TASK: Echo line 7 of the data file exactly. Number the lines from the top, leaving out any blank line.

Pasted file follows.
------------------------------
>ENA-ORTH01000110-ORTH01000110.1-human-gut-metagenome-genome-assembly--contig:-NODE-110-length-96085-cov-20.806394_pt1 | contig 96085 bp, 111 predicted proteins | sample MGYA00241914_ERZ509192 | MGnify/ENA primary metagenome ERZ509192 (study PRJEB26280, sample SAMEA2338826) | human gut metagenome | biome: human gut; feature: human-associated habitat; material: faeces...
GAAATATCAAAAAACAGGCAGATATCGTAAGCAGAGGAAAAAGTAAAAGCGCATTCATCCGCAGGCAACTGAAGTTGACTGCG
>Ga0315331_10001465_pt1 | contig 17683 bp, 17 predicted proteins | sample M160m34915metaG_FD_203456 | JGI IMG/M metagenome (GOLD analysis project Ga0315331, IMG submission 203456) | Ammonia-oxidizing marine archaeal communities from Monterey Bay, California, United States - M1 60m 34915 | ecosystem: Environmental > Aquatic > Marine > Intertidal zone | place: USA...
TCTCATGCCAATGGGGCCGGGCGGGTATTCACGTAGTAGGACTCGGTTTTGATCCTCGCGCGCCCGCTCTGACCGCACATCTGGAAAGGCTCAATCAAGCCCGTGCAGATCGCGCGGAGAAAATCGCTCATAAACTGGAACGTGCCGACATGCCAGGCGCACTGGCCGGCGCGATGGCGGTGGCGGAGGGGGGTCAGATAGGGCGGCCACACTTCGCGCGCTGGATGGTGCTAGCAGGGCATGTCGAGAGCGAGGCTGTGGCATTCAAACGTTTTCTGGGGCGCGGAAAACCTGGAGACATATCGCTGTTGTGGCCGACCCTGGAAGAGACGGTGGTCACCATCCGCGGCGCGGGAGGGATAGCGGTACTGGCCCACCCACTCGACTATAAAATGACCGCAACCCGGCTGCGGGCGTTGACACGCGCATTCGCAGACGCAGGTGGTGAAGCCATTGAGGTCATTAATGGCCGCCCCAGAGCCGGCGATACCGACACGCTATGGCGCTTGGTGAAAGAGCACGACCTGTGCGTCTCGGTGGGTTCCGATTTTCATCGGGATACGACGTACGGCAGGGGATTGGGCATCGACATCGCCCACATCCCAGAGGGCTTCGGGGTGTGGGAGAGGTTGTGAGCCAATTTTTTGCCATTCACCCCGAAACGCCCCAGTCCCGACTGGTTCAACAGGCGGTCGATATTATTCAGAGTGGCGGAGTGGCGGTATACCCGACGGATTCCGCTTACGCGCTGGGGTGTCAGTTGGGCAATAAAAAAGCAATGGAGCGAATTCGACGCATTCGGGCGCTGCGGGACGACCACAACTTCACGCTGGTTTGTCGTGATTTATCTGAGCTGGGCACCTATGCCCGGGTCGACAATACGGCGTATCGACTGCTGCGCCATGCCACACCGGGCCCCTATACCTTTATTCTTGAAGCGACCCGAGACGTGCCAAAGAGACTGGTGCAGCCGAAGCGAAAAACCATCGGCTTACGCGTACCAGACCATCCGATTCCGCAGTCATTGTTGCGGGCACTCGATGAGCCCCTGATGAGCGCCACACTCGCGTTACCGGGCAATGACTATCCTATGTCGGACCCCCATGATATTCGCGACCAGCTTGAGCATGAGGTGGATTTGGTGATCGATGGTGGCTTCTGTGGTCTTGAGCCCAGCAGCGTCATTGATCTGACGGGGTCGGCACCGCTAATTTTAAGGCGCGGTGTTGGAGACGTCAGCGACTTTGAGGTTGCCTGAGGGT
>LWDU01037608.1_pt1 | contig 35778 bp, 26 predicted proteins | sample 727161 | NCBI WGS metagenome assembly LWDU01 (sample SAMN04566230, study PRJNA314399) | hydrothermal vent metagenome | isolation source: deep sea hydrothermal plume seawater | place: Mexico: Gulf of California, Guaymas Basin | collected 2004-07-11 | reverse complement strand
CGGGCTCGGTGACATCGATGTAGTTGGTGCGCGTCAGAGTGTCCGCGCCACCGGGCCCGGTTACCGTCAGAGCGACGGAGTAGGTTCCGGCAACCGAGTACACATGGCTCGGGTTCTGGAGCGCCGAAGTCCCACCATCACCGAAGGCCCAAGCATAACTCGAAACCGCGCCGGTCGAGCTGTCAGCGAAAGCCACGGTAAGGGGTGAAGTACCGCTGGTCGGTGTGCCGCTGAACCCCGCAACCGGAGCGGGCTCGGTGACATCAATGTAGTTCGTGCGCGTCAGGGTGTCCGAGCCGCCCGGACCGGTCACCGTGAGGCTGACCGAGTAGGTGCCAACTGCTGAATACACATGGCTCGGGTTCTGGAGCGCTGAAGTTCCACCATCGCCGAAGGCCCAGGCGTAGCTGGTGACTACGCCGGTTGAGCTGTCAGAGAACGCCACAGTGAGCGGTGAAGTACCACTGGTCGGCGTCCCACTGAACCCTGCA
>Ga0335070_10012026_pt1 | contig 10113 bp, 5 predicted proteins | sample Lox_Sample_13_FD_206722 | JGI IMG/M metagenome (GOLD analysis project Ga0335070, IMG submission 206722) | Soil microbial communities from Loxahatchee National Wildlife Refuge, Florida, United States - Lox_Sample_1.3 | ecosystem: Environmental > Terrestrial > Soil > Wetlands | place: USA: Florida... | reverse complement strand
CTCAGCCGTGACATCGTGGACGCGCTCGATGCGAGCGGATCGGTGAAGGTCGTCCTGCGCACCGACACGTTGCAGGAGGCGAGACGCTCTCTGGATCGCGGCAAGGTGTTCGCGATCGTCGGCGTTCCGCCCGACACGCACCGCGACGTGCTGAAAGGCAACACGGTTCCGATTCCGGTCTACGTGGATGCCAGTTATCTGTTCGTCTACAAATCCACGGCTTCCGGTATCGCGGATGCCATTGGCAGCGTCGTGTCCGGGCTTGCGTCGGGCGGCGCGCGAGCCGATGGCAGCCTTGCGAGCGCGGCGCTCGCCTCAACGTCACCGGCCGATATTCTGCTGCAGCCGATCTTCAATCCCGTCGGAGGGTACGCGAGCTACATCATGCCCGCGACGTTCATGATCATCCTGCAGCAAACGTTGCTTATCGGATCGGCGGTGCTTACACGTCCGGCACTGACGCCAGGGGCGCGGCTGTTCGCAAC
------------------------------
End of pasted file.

>Ga0335070_10012026_pt1 | contig 10113 bp, 5 predicted proteins | sample Lox_Sample_13_FD_206722 | JGI IMG/M metagenome (GOLD analysis project Ga0335070, IMG submission 206722) | Soil microbial communities from Loxahatchee National Wildlife Refuge, Florida, United States - Lox_Sample_1.3 | ecosystem: Environmental > Terrestrial > Soil > Wetlands | place: USA: Florida... | reverse complement strand